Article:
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5 Factors Affecting Software Development Costs

Ways to cost your software development projects

The time will come when the following question will be asked: how much money do I need to develop our next software development project?

What we aim with this article is to teach you how we cost our project so you can keep it in mind and allocate your own budget for software development.

To estimate the cost of a software development project, you will need two things, first determine the size of the software you are going to develop, using a unit of measurement, then you will need to know how many units of this measure your team can develop at a certain cost.

There are as many ways to estimate the cost and timeline of a software project as there are development languages. Research has shown that if a project can be broken down into small chunks of work, and each chunk is estimated, the estimates tend to be more accurate.

Here we have five factors affecting the cost of your software development projects.

Involving Business Stakeholders in the Software Estimation Process

Involving stakeholders early in the software estimation process helps to define more accurately what is important in the software development life cycle. This helps both the business leaders and the technology team gain a shared understanding of the project. It also helps to hold everyone involved accountable to the initial estimate.

Asking Why Do Most Software Estimation Projects Fail

The answer is simple, poor requirements and weak leadership. The technology in itself is rarely the cause of project failure. Great technology and developers will fail without good requirements and leadership. Beware of this red flag: leadership that cannot explain the end goals or the business drivers behind software during estimating sessions with the project team. Developers can’t develop quality code when requirements are not clear.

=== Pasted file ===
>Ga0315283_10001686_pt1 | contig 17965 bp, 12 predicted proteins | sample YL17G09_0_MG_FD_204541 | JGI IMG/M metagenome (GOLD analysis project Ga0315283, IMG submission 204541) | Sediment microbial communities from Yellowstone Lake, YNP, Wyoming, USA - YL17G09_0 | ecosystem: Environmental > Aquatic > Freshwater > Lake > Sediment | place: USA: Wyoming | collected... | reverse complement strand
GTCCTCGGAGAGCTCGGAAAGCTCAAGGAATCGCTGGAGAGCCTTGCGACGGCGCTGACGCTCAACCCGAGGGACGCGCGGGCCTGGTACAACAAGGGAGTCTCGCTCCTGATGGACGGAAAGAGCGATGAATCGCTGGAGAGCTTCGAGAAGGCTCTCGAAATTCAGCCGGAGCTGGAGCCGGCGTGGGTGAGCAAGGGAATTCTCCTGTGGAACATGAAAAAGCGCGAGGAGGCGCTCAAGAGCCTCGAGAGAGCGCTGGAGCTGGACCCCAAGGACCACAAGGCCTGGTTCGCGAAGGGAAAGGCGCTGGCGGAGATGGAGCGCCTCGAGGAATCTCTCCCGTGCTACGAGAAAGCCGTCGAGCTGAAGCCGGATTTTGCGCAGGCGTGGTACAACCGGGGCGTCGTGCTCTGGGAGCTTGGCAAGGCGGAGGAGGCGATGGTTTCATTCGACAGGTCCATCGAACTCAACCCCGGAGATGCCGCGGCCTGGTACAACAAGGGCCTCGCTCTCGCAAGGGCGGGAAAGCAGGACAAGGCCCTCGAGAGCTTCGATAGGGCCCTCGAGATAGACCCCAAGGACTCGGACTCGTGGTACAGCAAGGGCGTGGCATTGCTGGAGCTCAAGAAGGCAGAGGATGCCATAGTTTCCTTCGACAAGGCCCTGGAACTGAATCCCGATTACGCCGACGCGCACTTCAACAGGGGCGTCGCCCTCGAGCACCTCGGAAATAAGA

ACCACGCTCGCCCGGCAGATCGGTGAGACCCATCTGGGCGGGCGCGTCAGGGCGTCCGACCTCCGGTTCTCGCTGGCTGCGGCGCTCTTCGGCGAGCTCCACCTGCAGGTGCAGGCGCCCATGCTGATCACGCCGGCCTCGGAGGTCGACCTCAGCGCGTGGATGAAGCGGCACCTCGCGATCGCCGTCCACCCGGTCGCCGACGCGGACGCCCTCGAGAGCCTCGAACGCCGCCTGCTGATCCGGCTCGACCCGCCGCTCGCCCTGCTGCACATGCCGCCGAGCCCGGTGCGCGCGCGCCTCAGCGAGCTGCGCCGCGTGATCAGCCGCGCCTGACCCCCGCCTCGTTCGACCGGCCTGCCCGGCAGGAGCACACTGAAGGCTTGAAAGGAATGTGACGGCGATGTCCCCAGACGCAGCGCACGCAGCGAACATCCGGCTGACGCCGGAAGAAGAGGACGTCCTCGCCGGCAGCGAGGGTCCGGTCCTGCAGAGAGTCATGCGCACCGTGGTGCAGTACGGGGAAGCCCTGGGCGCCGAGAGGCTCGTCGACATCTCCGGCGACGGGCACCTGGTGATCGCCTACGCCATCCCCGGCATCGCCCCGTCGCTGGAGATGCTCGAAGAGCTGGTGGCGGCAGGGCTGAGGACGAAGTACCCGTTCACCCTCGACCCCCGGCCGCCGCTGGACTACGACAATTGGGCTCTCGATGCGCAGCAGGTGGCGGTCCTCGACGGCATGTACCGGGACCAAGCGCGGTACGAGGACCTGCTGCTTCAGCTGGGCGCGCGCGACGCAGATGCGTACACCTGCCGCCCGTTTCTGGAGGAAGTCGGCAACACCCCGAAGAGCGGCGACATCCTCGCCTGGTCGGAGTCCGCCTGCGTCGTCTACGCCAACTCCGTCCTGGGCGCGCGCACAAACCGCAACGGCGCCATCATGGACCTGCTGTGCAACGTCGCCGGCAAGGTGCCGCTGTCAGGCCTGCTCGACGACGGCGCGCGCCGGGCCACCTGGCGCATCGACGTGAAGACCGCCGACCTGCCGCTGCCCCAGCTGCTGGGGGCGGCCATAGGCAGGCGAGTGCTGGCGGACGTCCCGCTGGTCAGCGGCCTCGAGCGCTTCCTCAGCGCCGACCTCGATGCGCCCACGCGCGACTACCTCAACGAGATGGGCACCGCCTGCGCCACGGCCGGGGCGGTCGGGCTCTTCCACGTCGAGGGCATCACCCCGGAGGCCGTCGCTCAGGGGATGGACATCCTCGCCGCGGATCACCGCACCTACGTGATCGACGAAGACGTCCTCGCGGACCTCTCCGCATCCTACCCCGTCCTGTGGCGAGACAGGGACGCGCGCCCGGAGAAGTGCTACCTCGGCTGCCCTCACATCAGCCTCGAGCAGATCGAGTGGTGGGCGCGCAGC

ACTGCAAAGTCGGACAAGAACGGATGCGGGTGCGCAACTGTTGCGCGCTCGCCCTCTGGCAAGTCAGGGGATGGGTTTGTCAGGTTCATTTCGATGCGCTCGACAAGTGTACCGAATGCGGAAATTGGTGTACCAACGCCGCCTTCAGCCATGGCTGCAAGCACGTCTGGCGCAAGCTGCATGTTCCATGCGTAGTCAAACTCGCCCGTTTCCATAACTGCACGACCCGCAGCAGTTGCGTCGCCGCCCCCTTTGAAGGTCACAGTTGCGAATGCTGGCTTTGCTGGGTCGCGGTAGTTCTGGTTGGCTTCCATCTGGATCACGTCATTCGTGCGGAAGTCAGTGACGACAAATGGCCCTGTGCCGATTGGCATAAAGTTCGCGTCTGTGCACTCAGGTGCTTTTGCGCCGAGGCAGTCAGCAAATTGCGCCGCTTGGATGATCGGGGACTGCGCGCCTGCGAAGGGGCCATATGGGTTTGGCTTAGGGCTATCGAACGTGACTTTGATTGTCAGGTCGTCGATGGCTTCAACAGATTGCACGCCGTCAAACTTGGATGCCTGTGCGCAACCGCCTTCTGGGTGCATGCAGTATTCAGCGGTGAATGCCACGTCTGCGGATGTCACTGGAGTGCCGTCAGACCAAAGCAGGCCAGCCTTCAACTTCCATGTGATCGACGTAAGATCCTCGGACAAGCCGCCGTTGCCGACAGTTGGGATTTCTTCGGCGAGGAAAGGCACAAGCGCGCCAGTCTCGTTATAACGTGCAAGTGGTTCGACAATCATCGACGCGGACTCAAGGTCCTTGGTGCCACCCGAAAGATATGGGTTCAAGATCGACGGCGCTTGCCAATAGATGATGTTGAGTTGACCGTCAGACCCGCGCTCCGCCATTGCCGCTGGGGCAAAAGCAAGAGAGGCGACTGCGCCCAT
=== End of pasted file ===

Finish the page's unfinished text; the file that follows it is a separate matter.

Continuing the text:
Building the Right Team

There’s more to a team than just developers. They need a good supporting cast and good requirements that hold everyone accountable. In order for the project to provide business value, users need to be able to use the application effectively. This means that the project must have good business analysts to write good requirements, which drive efficient development. The user experience is more than just how it looks. Include a designer on the project who can provide both an effective interface that is pleasant but that also facilitates meaningful user flow.

Good Software Estimation Metrics Should Reveal Problems Sooner

If the estimate is based on the developer’s velocity, then it is easier to determine whether a team is developing at the expected pace. Metrics allow you to identify team members that are not producing as expected. Rarely do all teams or developers produce at exactly the same speed. Some will work faster, some more slowly. If they are too slow, you can begin to investigate where friction occurs, from requirements to design, architecture, scope creep or lacking technical skills. Comparing actual velocity to original estimates allows stakeholders to identify budget misalignment sooner and take corrective action when needed.

Breaking the Requirements Down to Increase Transparency in Software Estimation

Begin by breaking the requirements down far enough so that each requirement can be built in a short time by a single developer. Any requirement that cannot be broken down may not be understood well enough for accurate estimation (with some exceptions).

This process will help the stakeholders understand what it will take to develop the software. Demanding more details upfront may seem to add time to project estimation, but the transparency it creates usually shortens the software estimation, improves quality and shortens the approval time through better understanding amongst stakeholders.